Posing Beauty

Looks like a very interesting book, published in 2009:

POSING BEAUTY: African American Images From the 1890s to the Present (Norton, $49.95)

Read the (very positive) NYT Review here.

With “Posing Beauty,” Willis has for­ever changed the conversation about beauty in American life. After centuries of exclusion and segregation in which African-­American beauty existed on the margins of the culture, Willis offers readers a thoughtful and nuanced consideration of the relationship of beauty and power. She invites us to marvel at the glamour and elegance contained in the photographs, and in the process instructs us on how to expand the definition of beauty within our national imagination.

In the pages of “Posing Beauty,” readers can appreciate African-American men and women as dandies and debutantes, models and beauty queens, politicians and clubwomen across the generations. The book is a treasure, a triumph and a singular achievement that invites fresh and enduring insights with each viewing.

Microaggressions and Being Assertive

As I was reading the blog posts regarding microaggressions, my mind quickly jumped to my Interpersonal Communications class and the book that we just read on being assertive. When learning about assertiveness, we learned that it is important in being assertive to stand up for yourself and say something to someone when they give you a certain look, or a microaggression. The book on assertiveness says that if someone gives you a look that you take to be a passive aggressive way to discount you or what you are saying or doing, you should say something along the lines of “I’m not sure what you mean by that look. What were you trying to say?” The book explains that everyone has a right to assert himself or herself and stand up for themselves when it is necessary. However, while reading the blogs I realized that being able to be assertive in many situations is a white privilege.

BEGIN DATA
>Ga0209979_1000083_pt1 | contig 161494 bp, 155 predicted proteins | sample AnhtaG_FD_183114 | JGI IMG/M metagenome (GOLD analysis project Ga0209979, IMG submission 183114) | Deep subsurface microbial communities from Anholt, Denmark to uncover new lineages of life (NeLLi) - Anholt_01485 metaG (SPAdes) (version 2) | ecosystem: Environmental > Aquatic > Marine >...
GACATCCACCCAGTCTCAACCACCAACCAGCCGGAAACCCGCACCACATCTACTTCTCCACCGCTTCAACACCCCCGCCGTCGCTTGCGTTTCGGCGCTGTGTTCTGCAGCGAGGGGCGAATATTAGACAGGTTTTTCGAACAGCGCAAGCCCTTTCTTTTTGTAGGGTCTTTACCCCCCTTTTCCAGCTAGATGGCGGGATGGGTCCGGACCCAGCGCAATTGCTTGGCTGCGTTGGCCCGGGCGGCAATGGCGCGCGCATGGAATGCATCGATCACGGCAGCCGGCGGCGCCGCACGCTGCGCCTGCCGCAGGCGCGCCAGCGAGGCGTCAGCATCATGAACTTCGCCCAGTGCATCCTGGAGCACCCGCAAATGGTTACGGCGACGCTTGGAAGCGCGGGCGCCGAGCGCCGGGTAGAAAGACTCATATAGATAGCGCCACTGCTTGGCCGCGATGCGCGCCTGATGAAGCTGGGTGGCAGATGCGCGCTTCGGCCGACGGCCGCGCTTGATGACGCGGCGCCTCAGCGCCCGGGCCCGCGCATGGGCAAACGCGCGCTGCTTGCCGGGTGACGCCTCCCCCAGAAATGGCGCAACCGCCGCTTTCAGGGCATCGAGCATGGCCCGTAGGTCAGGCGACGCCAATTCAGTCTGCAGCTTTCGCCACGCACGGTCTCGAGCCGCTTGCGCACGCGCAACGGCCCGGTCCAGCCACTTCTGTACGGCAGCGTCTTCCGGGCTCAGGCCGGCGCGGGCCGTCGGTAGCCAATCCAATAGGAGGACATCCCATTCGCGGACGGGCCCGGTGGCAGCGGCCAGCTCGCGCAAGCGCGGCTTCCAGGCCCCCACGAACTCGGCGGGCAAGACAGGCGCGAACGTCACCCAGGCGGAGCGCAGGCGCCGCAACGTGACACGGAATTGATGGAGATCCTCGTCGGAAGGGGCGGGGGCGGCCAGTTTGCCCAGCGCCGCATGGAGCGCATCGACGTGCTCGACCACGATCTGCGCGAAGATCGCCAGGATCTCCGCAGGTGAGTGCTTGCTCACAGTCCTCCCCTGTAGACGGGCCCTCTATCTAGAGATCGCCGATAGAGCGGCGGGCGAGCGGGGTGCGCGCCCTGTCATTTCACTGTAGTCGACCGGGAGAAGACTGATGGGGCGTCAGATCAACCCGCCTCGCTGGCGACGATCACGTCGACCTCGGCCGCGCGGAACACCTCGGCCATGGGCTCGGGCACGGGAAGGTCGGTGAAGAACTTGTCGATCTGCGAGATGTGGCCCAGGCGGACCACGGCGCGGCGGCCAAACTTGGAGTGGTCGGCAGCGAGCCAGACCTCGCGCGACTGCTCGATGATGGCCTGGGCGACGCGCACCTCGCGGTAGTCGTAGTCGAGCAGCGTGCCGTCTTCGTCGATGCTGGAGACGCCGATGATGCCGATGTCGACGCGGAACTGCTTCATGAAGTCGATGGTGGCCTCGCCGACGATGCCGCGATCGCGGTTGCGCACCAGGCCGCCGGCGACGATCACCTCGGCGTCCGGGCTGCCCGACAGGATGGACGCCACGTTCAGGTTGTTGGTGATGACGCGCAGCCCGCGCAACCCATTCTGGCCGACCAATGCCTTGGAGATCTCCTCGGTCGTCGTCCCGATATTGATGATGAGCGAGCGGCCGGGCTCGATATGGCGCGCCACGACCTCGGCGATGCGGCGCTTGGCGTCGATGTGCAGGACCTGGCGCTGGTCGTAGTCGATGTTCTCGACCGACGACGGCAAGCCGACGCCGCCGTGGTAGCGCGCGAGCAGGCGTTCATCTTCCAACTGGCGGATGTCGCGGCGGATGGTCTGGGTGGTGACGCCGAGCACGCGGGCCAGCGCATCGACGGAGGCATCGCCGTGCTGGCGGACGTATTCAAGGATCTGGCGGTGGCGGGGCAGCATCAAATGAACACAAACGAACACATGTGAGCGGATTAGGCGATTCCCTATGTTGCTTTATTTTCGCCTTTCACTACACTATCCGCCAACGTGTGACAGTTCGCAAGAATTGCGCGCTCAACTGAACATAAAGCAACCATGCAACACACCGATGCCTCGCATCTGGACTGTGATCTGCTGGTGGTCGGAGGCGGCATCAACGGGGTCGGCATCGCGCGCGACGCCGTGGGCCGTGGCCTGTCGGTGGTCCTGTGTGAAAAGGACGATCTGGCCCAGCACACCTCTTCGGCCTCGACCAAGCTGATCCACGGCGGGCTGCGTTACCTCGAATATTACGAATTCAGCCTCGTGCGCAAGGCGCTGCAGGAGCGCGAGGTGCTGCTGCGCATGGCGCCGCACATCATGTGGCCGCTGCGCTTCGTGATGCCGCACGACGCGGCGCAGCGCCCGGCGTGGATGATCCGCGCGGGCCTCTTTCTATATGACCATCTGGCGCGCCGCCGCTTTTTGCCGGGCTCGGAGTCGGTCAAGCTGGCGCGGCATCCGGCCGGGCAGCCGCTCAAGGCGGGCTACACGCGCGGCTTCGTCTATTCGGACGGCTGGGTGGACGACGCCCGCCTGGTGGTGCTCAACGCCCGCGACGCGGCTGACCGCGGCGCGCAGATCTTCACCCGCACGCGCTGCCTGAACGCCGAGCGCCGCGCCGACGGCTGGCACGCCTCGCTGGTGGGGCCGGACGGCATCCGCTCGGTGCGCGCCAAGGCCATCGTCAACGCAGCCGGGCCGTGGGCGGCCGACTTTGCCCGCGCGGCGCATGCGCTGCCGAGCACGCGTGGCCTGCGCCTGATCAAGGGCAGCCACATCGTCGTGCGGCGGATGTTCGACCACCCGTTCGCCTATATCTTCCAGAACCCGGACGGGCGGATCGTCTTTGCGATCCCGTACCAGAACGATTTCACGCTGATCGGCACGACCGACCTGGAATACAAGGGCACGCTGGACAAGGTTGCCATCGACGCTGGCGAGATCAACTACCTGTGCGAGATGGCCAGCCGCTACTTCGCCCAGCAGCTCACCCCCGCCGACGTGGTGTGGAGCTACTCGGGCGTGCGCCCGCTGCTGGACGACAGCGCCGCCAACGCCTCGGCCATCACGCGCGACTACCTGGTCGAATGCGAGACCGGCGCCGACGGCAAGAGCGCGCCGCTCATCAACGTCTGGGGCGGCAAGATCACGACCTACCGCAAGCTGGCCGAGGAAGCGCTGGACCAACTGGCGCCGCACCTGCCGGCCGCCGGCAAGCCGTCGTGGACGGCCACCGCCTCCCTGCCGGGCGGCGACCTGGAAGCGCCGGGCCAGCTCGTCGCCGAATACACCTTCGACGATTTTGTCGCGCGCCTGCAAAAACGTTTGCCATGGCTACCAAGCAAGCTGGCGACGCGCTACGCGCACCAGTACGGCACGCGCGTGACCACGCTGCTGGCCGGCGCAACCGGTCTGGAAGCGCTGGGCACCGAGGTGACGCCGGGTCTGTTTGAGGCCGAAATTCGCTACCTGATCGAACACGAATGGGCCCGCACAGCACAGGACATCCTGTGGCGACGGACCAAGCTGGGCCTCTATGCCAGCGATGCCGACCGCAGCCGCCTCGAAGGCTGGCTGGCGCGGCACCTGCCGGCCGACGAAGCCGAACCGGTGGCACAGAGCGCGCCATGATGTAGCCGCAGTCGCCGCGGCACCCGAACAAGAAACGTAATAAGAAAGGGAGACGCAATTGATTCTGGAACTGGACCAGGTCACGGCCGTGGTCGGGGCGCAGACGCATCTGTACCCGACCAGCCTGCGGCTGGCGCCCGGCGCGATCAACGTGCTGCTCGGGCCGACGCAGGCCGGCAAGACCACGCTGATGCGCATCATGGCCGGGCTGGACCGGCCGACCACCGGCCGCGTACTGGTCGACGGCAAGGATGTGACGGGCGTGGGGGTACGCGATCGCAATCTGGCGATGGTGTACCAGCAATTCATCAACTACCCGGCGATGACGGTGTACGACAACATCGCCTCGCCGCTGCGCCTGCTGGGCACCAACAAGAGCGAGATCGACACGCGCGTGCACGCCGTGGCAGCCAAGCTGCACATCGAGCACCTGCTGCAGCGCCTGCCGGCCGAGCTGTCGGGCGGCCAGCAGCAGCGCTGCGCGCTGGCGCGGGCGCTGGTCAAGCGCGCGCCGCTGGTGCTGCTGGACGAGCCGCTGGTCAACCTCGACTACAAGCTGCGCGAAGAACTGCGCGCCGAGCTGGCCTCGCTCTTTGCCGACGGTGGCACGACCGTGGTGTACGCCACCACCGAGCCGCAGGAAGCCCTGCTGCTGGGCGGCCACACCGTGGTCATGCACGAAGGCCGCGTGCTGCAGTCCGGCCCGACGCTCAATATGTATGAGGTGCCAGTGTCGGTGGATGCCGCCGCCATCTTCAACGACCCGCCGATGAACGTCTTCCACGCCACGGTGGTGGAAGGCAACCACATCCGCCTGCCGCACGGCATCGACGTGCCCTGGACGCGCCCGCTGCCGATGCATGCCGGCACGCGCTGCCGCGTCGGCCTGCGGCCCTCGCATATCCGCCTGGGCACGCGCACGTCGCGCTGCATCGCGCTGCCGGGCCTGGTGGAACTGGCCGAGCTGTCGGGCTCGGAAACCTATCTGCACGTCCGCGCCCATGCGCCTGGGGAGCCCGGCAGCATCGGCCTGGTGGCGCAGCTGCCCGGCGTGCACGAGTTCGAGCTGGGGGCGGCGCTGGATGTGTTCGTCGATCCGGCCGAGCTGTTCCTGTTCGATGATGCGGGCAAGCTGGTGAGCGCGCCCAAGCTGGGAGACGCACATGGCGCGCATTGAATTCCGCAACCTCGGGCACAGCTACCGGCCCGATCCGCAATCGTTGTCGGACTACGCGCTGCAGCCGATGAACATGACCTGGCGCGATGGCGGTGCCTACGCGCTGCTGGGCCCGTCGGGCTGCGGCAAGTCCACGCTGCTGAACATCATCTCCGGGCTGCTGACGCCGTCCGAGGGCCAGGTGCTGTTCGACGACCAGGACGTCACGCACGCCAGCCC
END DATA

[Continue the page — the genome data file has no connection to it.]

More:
Read more

What do whites do with their white privilege?

When Connie posed the question: What do you do with your white privilege? I thought about this question while reading Rothenberg’s White Privilege (2008); Rothenberg states the first steps after understanding how white privilege manifests is to “take the first steps to dismantle it on both a personal and institutional level.” While she emphasizes that all individuals experience white privilege differently by vocalizing these unique experiences with one another, we can gain a more comprehensive understanding of white privilege. Although Rosenberg gives no exact instructions on how to deal with white privilege, she makes it clear that whites have the ability to choose how we “spend”—as Connie explained— this privilege.

Read more

Group Identity and Assimilation

During a discussion about social identity theory, someone asked how race functioned as an identity. Social belief structure is defined by Hogg as, “people’s beliefs about the nature of intergroup relations and their assessment of the validity and effectiveness of different strategies to achieve or maintain positive intergroup distinctiveness,” meaning there is an emphasis on maintaining a group identity that is distinct from other groups, creating a clear “us” “them” dynamic. The five components of social identity theory—group’s social status, stability, legitimacy, permeability, and achievability—are all crucial in maintaining the structures of race and racism.

Read more